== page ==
Of course there’s the history – and I would tell you more but that is of course against the rules.  What happens in Rotherweird stays in Rotherweird.  Well, that is, nobody discusses history, there are no records available and how or why Rotherweird found itself independent from the rest of the country is something of a mystery.  Now, while this history of Rotherweird is not shared with the inhabitants it is imparted to the readers by the use of two timelines.  You may be wondering why Rotherweird was cut off from the rest of England.   Basically, it boils down to fear of 10 rather gifted children who at the time seemed to be unnaturally gifted.  The first instinct of those in power was to execute the children but thanks to the actions of one character the children were rescued and secreted away from the world instead and to all intents and purposes things have ambled pleasantly onwards since that time.

On top of this, the book is something of a portal novel.  The town has two well hidden portal points that only a couple of people are aware of that lead to a very strange place indeed.  A rather creepy place that seems to ooze with threat and spark with magic.

As the story begins, two new people are about to join the inhabitants of Rotherweird and whilst they’re not particularly the catalyst for what takes place, because there is already a strange and brooding atmosphere, they certainly help to push things forward.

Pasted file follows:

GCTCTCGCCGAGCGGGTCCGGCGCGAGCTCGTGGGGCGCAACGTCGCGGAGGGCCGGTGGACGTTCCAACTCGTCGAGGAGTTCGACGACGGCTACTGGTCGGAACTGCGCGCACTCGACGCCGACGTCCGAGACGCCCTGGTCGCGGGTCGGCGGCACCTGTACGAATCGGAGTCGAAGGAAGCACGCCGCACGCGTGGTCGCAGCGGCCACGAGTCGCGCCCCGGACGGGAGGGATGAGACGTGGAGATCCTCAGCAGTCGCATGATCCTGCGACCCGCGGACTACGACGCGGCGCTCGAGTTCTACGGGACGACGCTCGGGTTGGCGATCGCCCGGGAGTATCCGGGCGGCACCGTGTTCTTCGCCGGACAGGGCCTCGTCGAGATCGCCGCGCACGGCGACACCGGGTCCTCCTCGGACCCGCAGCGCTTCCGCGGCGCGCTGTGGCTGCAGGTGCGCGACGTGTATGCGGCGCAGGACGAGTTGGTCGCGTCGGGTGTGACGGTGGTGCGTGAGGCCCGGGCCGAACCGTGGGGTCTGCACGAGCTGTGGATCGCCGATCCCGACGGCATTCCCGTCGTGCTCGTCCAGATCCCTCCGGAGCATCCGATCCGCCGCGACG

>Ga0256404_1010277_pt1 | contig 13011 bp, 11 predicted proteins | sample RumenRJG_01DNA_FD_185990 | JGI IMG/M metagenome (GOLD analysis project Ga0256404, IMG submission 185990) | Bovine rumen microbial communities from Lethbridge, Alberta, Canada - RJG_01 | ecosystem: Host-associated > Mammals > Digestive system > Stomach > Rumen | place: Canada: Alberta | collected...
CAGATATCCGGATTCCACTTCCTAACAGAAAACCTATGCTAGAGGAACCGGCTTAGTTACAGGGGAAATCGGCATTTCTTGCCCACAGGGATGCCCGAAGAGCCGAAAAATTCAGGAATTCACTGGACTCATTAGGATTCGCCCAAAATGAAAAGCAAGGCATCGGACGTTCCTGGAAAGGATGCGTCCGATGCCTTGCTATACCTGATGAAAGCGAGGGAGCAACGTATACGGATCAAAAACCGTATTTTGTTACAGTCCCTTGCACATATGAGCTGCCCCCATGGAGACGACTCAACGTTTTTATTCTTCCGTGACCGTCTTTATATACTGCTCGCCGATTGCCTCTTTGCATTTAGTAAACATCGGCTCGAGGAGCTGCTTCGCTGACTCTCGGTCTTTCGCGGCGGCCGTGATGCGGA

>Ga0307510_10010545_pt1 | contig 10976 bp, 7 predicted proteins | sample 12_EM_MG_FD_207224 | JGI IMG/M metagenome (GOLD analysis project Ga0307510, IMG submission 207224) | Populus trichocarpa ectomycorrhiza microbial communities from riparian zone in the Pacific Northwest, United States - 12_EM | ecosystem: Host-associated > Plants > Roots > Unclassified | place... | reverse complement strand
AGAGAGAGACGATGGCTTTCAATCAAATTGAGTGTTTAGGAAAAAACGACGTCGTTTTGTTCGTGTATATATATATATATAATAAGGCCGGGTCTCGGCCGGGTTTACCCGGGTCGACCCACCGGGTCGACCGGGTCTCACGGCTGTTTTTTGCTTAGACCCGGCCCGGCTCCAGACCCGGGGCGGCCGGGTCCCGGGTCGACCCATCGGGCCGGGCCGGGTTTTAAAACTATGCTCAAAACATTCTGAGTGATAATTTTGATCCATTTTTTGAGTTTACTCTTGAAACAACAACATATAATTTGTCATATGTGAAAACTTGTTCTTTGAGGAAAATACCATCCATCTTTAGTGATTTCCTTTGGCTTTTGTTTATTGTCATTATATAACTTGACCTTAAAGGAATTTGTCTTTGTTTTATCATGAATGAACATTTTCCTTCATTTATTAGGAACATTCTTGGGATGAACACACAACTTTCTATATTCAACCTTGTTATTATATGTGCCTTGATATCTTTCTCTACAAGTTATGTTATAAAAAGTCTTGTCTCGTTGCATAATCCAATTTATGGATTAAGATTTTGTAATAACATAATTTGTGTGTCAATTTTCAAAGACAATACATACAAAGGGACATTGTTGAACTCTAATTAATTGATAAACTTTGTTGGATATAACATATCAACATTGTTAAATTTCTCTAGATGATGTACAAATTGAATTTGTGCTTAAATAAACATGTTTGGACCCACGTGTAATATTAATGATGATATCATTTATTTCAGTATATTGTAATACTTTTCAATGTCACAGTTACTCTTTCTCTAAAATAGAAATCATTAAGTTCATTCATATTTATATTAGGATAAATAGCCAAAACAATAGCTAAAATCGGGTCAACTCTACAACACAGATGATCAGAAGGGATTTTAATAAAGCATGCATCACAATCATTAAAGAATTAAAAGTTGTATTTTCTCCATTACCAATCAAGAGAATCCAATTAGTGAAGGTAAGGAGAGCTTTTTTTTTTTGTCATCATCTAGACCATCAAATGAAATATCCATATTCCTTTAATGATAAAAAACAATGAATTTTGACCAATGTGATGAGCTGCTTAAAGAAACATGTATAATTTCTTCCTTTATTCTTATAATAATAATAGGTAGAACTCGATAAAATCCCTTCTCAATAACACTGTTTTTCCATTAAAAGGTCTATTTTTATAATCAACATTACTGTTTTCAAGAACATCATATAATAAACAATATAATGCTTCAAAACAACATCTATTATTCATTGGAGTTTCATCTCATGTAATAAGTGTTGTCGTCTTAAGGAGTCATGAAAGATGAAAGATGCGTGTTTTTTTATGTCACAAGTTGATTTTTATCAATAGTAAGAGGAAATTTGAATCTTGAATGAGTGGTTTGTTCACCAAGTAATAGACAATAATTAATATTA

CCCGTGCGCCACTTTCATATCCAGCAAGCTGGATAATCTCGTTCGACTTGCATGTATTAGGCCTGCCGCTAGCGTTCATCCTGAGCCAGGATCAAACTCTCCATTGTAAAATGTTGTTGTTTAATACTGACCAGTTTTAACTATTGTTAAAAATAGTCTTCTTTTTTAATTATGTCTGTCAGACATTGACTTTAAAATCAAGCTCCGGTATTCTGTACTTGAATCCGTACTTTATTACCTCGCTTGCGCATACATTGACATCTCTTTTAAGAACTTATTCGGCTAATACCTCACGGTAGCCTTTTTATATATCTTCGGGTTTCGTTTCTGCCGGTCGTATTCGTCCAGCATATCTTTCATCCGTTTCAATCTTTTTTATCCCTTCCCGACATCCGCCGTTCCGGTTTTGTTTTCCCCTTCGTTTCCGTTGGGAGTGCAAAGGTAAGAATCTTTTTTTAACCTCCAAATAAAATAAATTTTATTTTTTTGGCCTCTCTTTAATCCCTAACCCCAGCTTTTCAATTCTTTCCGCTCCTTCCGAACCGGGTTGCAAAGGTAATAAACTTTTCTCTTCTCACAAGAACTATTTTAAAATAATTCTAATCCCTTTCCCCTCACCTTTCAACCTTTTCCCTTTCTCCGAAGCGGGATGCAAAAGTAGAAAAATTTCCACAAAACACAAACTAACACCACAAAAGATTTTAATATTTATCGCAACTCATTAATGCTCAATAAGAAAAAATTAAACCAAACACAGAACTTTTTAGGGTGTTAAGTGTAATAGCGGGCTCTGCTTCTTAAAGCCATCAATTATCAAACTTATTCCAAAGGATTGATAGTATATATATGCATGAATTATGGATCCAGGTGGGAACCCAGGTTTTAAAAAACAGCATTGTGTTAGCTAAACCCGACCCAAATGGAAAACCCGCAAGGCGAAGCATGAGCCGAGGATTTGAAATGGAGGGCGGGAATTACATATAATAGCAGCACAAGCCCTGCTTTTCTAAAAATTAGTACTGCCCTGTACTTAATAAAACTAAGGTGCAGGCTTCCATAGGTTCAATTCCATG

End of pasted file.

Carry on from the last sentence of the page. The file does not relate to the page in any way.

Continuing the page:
In terms of criticisms.  Nothing that greatly bothered me in particular but I would say that this has something of a meandering style, the author introduces a lot of characters and it feels like we dip in and out of their lives quite sporadically.  This in turn makes the characters feel a little lacking in depth.  I didn’t mind this particularly as I felt like the characters were almost supposed to come across a little like cliches from a typical countryside village with the busybody, the eccentric, the old pub landlord who likes to gossip, the stiff upper lipped head teacher, etc.  The book also has it’s own pace – it isn’t going to be rushed.  It’s a book that makes you read it and pay attention. So, quite a bit of world building and a leisurely pace – if these don’t particularly appeal to you then take note.

A strange fantasy, a quirky village, some considerably amusing chapters, particularly concerning the village boat race, odd characters and a magical mystery that started many many years ago and is about to be revisited.  I really enjoyed Rotherweird  and look forward to reading more.